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MID-CITY FEDERAL SAVINGS AND LOAN ASSOCIATION PHILADELPHIA v. GAINES ET UX. (09/12/68)

SUPERIOR COURT OF PENNSYLVANIA


decided: September 12, 1968.

MID-CITY FEDERAL SAVINGS AND LOAN ASSOCIATION OF PHILADELPHIA
v.
GAINES ET UX., APPELLANTS

Appeal from order of Court of Common Pleas No. 4 of Philadelphia County, Dec. T., 1967, No. 599, in case of Mid-City Federal Savings and Loan Association of Philadelphia v. Clifford Gaines et ux.

COUNSEL

Maxwell L. Davis, with him Davis & Davis, for appellants.

Edwin S. Malmed, for appellee.

Wright, P. J., Watkins, Montgomery, Jacobs, Hoffman, Spaulding, and Hannum, JJ. Dissenting Opinion by Hoffman, J. Spaulding, J., joins in this dissenting opinion.

Author: Per Curiam

[ 213 Pa. Super. Page 128]

Order affirmed.

Disposition

Order affirmed.

Dissenting Opinion by Hoffman, J.:

Defendants, husband and wife, purchased the premises located at 2615 North Chadwick Street, Philadelphia, on January 15, 1953 for $6000.00. On December 30, 1958, the defendants obtained a mortgage on the above premises, and executed a bond and warrant of attorney with plaintiff, Mid-City Federal Savings and Loan Association of Philadelphia, to secure the payment of the mortgage.

The defendants failed to pay the mortgage payments due from September 1, 1966 through December 1, 1966. The amounts being past due, plaintiff filed an averment of default and entered judgment on the bond and warrant of attorney against the defendants on December 13, 1966.

On December 13, 1966, plaintiff also filed an affidavit pursuant to Common Pleas Rule 910 of the Courts of Philadelphia, that stated that it had sent notice of the entry of the judgment and the date, time, and place of the sheriff's sale of the premises. The notices, in the form of separate letters to each of the defendants, were returned to the plaintiff by the Postal authorities on December 29, 1966, marked "Unclaimed."*fn1 Plaintiff did not then file an affidavit, required by Rule 910, that it had diligently attempted to notify defendants by written notice but such notices were not received.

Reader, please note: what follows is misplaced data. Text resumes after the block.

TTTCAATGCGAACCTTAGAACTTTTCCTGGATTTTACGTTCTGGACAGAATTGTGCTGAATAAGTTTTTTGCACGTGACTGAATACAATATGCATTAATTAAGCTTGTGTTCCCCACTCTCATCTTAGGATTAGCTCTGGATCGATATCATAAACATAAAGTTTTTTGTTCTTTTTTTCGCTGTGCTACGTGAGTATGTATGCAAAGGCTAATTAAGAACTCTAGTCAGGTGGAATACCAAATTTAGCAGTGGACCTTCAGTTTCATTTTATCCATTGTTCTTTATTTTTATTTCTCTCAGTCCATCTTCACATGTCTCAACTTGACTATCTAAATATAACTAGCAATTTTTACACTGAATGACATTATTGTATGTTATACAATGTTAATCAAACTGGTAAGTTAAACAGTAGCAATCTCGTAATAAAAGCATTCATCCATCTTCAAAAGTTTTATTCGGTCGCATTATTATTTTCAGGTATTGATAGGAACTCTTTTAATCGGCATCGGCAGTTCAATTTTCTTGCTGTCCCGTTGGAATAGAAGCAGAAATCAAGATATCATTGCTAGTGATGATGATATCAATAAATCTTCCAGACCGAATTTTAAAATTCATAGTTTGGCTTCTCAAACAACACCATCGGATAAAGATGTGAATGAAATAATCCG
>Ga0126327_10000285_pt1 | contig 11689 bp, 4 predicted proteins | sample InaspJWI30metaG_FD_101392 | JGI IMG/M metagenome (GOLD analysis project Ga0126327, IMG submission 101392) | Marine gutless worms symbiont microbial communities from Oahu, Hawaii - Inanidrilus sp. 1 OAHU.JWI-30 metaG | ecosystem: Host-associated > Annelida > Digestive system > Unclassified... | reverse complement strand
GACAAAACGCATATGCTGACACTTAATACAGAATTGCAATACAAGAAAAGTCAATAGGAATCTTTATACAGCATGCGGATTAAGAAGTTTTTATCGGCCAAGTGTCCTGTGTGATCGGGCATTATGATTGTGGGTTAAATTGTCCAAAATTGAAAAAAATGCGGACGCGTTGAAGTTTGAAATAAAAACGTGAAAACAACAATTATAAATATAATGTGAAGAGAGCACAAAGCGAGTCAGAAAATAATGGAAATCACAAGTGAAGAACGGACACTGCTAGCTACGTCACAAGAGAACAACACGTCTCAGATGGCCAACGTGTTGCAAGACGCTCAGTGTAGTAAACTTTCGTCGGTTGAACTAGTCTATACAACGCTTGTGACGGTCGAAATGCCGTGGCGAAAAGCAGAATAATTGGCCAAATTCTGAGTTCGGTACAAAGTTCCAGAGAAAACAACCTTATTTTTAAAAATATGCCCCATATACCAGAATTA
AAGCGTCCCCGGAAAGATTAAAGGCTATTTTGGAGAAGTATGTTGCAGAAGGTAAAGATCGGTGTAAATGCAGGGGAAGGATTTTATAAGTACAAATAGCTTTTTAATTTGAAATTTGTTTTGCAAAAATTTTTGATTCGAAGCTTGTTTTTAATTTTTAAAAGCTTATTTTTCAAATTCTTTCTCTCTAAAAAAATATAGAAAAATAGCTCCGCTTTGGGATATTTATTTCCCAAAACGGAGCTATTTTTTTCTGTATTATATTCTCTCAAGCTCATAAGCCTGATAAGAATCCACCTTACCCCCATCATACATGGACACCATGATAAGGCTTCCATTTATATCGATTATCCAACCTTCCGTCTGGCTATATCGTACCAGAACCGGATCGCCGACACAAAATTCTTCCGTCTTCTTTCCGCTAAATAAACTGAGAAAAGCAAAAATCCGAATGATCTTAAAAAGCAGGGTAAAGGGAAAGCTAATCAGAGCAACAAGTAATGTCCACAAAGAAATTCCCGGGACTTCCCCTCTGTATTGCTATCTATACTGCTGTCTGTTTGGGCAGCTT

[ 213 Pa. Super. Page 129]

The property was subsequently sold at sheriff's sale on January 9, 1967, and was purchased for $2100.00. On July 14, 1967, defendants filed a "Petition to Open Judgment and Set Aside Sheriff's Sale." Plaintiff filed an answer to the petition and new matter, to which defendants filed a reply. In addition, depositions were taken by both parties in support of their positions. After oral argument by the parties, the lower court refused to open the judgment. This appeal followed.

Rule 910 of the Courts of Philadelphia, provides:

"(a) No execution shall issue upon a judgment entered on a bond accompanying a mortgage to condemn or sell the mortgaged premises unless the plaintiff, or some person on his behalf, shall file of record an affidavit setting forth, to the best of his knowledge, information, and belief, the name and address of the real owner or owners of the premises, and that written notice of the date of entry of said judgment, with the court, term, and number thereof, has been sent by registered or certified mail to such owner or owners and to the obligor in the bond. If the affidavit shall aver that the plaintiff, or the person making the affidavit on his behalf, does not know and has not been able to ascertain the owner or owners of the mortgaged premises or their addresses, or the names or addresses of some of them, or the whereabouts of the obligor, such an affidavit shall be a compliance with this rule as to the owner or owners and obligor whose names or addresses are unknown.

"(b) At or after the time of the issuance of any writ of execution for the sale of any real estate, the plaintiff, or some person on his behalf, shall give written notice by personal service on, or by registered or certified mail to, the defendant in the writ and to the real owner or owners of the real estate to be sold, stating

[ 213 Pa. Super. Page 130]

    the place, date, and hour of the intended sale and the real estate to be sold, which date shall be at least ten days after the giving of such notice as aforesaid, and shall, before the date of the sale, file an affidavit in the office of the prothonotary that said notice has been given in accordance with this rule, or that the plaintiff or the person making the affidavit on his behalf does not know and has not been able to ascertain the real owner or owners of said real estate or their addresses, or the names or addresses of some of them, or the whereabouts of the defendant in the writ, in which case such an affidavit shall be a compliance with this rule as to the real owner or owners whose names or addresses are unknown, or as to the defendant in the writ whose whereabouts is unknown."

Part (a) of the above Rule requires that the plaintiff, or someone on his behalf, send the owners of the premises written notice of the entry of the judgment. Part (b) of the Rule requires that personal service or written notice be given the owners of the property when a writ of execution for the sale of real estate is issued. An affidavit must be filed by the plaintiff to the effect that these notices have been sent to the owners.*fn2 These notice rules further provide that if the owners of the real property cannot be located by reasonable diligence of the plaintiff, then, the plaintiff may file an affidavit that owners cannot be ascertained or located, and the judgment may be entered and the property may be sold at an execution sale.